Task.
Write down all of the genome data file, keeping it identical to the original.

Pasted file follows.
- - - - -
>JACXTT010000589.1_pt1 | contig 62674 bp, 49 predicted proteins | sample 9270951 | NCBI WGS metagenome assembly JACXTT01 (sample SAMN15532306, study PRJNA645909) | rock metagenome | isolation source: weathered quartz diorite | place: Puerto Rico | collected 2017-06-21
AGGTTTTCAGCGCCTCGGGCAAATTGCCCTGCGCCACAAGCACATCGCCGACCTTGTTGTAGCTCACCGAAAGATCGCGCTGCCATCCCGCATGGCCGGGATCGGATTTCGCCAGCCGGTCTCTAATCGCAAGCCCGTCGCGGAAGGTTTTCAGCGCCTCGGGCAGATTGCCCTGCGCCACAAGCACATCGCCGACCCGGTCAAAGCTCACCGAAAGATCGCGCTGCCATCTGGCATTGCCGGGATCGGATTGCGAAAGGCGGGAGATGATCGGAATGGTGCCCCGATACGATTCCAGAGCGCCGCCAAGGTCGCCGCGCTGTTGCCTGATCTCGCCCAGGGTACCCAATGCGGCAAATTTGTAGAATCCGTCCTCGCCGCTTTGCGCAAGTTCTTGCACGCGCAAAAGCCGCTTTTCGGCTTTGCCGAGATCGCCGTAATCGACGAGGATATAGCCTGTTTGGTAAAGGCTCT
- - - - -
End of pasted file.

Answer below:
>JACXTT010000589.1_pt1 | contig 62674 bp, 49 predicted proteins | sample 9270951 | NCBI WGS metagenome assembly JACXTT01 (sample SAMN15532306, study PRJNA645909) | rock metagenome | isolation source: weathered quartz diorite | place: Puerto Rico | collected 2017-06-21
AGGTTTTCAGCGCCTCGGGCAAATTGCCCTGCGCCACAAGCACATCGCCGACCTTGTTGTAGCTCACCGAAAGATCGCGCTGCCATCCCGCATGGCCGGGATCGGATTTCGCCAGCCGGTCTCTAATCGCAAGCCCGTCGCGGAAGGTTTTCAGCGCCTCGGGCAGATTGCCCTGCGCCACAAGCACATCGCCGACCCGGTCAAAGCTCACCGAAAGATCGCGCTGCCATCTGGCATTGCCGGGATCGGATTGCGAAAGGCGGGAGATGATCGGAATGGTGCCCCGATACGATTCCAGAGCGCCGCCAAGGTCGCCGCGCTGTTGCCTGATCTCGCCCAGGGTACCCAATGCGGCAAATTTGTAGAATCCGTCCTCGCCGCTTTGCGCAAGTTCTTGCACGCGCAAAAGCCGCTTTTCGGCTTTGCCGAGATCGCCGTAATCGACGAGGATATAGCCTGTTTGGTAAAGGCTCT